Steel 3D printing for structures

An explorative study on the tear-out strength of a pin or bolt in a Wire and Arc Additively Manufactured carbon steel plate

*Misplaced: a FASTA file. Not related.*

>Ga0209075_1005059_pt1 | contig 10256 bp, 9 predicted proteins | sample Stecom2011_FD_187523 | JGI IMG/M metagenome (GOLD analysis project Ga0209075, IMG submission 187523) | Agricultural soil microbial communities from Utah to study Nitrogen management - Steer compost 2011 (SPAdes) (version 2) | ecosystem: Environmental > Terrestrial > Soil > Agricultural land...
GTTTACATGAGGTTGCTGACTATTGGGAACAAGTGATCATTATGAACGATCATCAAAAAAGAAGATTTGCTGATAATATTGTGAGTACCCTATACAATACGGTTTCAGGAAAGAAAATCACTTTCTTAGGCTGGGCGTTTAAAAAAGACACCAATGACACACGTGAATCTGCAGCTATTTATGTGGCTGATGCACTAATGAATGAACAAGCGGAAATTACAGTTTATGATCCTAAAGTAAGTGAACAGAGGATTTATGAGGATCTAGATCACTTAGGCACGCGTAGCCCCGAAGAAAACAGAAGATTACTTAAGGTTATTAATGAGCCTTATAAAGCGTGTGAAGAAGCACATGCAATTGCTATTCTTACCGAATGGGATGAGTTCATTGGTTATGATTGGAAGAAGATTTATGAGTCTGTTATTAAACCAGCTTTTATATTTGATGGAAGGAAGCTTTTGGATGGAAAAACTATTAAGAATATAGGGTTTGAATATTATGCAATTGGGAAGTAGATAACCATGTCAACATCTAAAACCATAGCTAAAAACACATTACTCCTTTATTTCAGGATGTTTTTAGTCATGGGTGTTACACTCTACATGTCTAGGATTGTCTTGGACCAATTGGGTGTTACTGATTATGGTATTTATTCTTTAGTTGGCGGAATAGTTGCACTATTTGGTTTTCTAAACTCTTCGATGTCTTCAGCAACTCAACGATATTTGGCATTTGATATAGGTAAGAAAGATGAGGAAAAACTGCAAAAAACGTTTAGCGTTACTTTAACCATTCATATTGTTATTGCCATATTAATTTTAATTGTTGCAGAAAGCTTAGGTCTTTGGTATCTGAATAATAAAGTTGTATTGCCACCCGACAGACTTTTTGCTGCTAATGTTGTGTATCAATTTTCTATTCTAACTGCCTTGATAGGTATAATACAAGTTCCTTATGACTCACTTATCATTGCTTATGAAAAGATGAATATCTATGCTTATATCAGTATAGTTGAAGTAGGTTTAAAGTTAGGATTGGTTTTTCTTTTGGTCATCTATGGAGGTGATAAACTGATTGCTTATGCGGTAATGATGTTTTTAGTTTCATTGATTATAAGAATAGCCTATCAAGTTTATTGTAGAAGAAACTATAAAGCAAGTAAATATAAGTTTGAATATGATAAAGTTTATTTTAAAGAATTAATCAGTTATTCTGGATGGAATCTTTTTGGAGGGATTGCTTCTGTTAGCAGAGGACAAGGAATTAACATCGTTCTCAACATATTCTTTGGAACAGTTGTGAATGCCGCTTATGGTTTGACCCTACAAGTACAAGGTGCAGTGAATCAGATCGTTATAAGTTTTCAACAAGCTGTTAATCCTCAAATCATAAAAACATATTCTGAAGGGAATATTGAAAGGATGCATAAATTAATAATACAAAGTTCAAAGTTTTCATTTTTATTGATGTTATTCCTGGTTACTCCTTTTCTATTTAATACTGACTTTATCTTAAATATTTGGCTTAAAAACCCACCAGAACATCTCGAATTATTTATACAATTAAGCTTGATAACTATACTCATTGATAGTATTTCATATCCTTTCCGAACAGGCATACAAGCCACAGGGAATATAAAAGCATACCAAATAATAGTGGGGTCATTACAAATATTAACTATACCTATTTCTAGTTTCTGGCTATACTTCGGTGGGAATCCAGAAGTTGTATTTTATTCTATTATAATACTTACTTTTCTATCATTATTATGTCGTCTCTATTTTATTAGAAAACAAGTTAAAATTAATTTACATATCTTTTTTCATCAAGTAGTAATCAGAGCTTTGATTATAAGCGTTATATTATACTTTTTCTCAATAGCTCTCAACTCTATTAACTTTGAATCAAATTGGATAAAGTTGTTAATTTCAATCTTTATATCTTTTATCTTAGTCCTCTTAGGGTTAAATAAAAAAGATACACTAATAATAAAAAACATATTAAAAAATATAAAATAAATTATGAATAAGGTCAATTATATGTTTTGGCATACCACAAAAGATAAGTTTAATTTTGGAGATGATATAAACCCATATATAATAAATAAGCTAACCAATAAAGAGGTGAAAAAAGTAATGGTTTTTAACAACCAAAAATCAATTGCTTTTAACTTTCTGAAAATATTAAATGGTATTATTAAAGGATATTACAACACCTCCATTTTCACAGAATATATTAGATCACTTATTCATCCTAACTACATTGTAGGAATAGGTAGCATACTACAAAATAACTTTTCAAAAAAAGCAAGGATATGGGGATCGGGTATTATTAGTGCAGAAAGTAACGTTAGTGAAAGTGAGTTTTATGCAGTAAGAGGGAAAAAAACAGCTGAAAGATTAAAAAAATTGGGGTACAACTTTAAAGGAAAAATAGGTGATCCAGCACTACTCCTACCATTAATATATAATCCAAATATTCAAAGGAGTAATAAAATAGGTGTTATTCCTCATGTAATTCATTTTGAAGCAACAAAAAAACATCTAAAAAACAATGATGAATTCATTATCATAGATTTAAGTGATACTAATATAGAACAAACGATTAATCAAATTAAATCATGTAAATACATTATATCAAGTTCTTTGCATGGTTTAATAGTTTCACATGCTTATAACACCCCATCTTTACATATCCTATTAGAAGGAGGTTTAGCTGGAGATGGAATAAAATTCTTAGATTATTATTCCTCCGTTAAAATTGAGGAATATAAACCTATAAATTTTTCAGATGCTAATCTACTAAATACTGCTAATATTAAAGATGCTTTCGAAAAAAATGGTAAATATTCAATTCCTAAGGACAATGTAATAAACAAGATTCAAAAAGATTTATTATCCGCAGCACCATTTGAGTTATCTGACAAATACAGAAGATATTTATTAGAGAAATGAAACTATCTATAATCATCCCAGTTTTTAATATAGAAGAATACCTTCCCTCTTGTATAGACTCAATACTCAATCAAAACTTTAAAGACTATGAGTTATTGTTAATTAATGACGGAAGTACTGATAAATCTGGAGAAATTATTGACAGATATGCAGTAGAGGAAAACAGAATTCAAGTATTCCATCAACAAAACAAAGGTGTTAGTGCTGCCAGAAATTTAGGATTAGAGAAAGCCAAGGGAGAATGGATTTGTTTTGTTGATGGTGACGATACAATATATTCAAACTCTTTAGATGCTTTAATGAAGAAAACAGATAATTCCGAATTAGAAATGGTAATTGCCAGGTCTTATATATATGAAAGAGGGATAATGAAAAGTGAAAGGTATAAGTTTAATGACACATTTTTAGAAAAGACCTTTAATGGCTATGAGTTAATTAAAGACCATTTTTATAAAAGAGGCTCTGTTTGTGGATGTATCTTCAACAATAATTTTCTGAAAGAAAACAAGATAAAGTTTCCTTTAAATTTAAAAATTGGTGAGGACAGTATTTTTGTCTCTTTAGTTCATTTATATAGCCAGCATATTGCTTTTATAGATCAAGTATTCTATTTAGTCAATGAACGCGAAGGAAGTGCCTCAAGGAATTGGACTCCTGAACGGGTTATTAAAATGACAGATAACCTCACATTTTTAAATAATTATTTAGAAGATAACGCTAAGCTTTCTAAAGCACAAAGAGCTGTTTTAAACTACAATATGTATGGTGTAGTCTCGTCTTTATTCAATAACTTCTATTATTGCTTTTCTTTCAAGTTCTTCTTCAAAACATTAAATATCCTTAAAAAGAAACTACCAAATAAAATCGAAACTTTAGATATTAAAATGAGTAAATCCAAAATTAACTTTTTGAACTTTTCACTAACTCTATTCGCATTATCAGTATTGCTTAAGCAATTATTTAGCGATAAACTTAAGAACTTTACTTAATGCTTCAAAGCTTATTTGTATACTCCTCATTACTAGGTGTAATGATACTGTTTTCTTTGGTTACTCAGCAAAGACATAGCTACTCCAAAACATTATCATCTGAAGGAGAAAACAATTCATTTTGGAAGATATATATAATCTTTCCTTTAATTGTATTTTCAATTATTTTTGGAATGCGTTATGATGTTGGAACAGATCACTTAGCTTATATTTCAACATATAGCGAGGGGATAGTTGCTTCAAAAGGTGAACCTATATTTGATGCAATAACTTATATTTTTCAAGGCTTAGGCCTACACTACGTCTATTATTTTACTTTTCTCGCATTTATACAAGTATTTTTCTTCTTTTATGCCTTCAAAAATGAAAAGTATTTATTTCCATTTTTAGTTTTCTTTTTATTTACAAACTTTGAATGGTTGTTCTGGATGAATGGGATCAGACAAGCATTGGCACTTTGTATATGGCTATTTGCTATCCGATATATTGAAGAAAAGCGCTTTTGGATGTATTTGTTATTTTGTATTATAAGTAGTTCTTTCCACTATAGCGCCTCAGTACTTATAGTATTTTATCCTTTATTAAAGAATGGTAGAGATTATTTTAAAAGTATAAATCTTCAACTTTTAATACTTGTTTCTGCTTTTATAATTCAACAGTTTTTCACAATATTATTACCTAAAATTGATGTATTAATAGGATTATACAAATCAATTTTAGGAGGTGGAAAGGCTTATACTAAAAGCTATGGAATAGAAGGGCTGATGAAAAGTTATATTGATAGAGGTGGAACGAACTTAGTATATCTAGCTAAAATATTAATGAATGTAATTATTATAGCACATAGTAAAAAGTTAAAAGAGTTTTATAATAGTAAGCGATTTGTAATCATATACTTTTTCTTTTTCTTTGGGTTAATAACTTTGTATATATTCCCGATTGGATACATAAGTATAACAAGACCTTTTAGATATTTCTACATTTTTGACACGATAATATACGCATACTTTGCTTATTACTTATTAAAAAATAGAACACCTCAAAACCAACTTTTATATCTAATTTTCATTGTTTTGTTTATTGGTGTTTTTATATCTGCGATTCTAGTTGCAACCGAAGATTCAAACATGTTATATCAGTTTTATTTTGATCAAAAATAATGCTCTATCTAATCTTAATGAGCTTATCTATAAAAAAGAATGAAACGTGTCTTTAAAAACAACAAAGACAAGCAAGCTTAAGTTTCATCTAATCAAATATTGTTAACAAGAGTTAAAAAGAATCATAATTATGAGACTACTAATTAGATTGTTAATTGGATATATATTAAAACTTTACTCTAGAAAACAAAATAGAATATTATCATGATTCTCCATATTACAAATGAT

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Additive manufacturing (AM), or 3D printing, is emerging as a technology for different applications made of steel. It is expected that in the coming years the construction industry will benefit from the free and lightweight forms that can be fabricated and the possible material savings. A few experimental results of 3D printed stainless steel are published, while no data is available on the material properties of wire and arc additively manufactured (WAAM) low carbon steel nor on specific connections. Carbon steel is widely applied in the construction industry and is less expensive, compared to other types of steel, as stainless, which was investigated for WAAM in other studies, at the TU Delft and abroad. Therefore, WAAM low carbon steel plates with thicknesses of 3 and 6 mm, produced by the company MX3D, were investigated thoroughly in this research. Tensile coupon tests were performed to determine the strength, stiffness and ultimate strain. The surface roughness, effective thickness and the influence of the thickness and the printing direction on the material properties were investigated by experiments and an evaluation of 3D scanning and Digital Image Correlation (DIC). The Archimedes’ principle was used to establish an effective thickness. The experiments were conceived to predict the tear-out failure behaviour of 3D printed plates. This is one of the basic failure modes in bolted connections. The conducted experiments provide the necessary evidence for the behaviour of single bolts and pins that interact with the WAAM material. A design formula for bolted and pinned connections is proposed based on experimental results. The results of the tensile and tear-out tests were compared with conventionally produced carbon steel and existing findings on WAAM stainless steel. The influence of the end distance of a double lap bolted connection is evaluated by comparing the experimental results with the existing standards and studies on rolled carbon steel. This research was performed to assess the applicability of current design standards for conventionally produced carbon steel to WAAM low carbon steel connections. The reliability of this method was checked by a statistical analysis. A new design factor for the tear-out strength of single bolts and pins in a WAAM low carbon steel plate is recommended. This factor reduces the design resistance of a tear-out connection and includes the ultimate tensile strength of the WAAM low carbon steel, the end distance, effective thickness of the plate and printing direction, compared to the applied force. The reduction factors that originate from the effective thickness determination and that reduce the ultimate tensile strength due to the surface roughness effect have to be incorporated for WAAM material as well. The starting hypothesis was confirmed by the investigation and following is concluded: WAAM carbon steel is a suitable material for structural applications, due to its lower costs and higher stiffness compared to the stainless steel alternatives. The experimental results of this research are meant to be used for design purposes and as input for Finite Element Modelling, so the resistance of more complex geometries can be studied accordingly. It is expected that with topology optimisation (TO) of connections, considering the printing direction, and the consequential material efficiency, full potential of 3D printing can be yielded for the manufacturing of structural parts.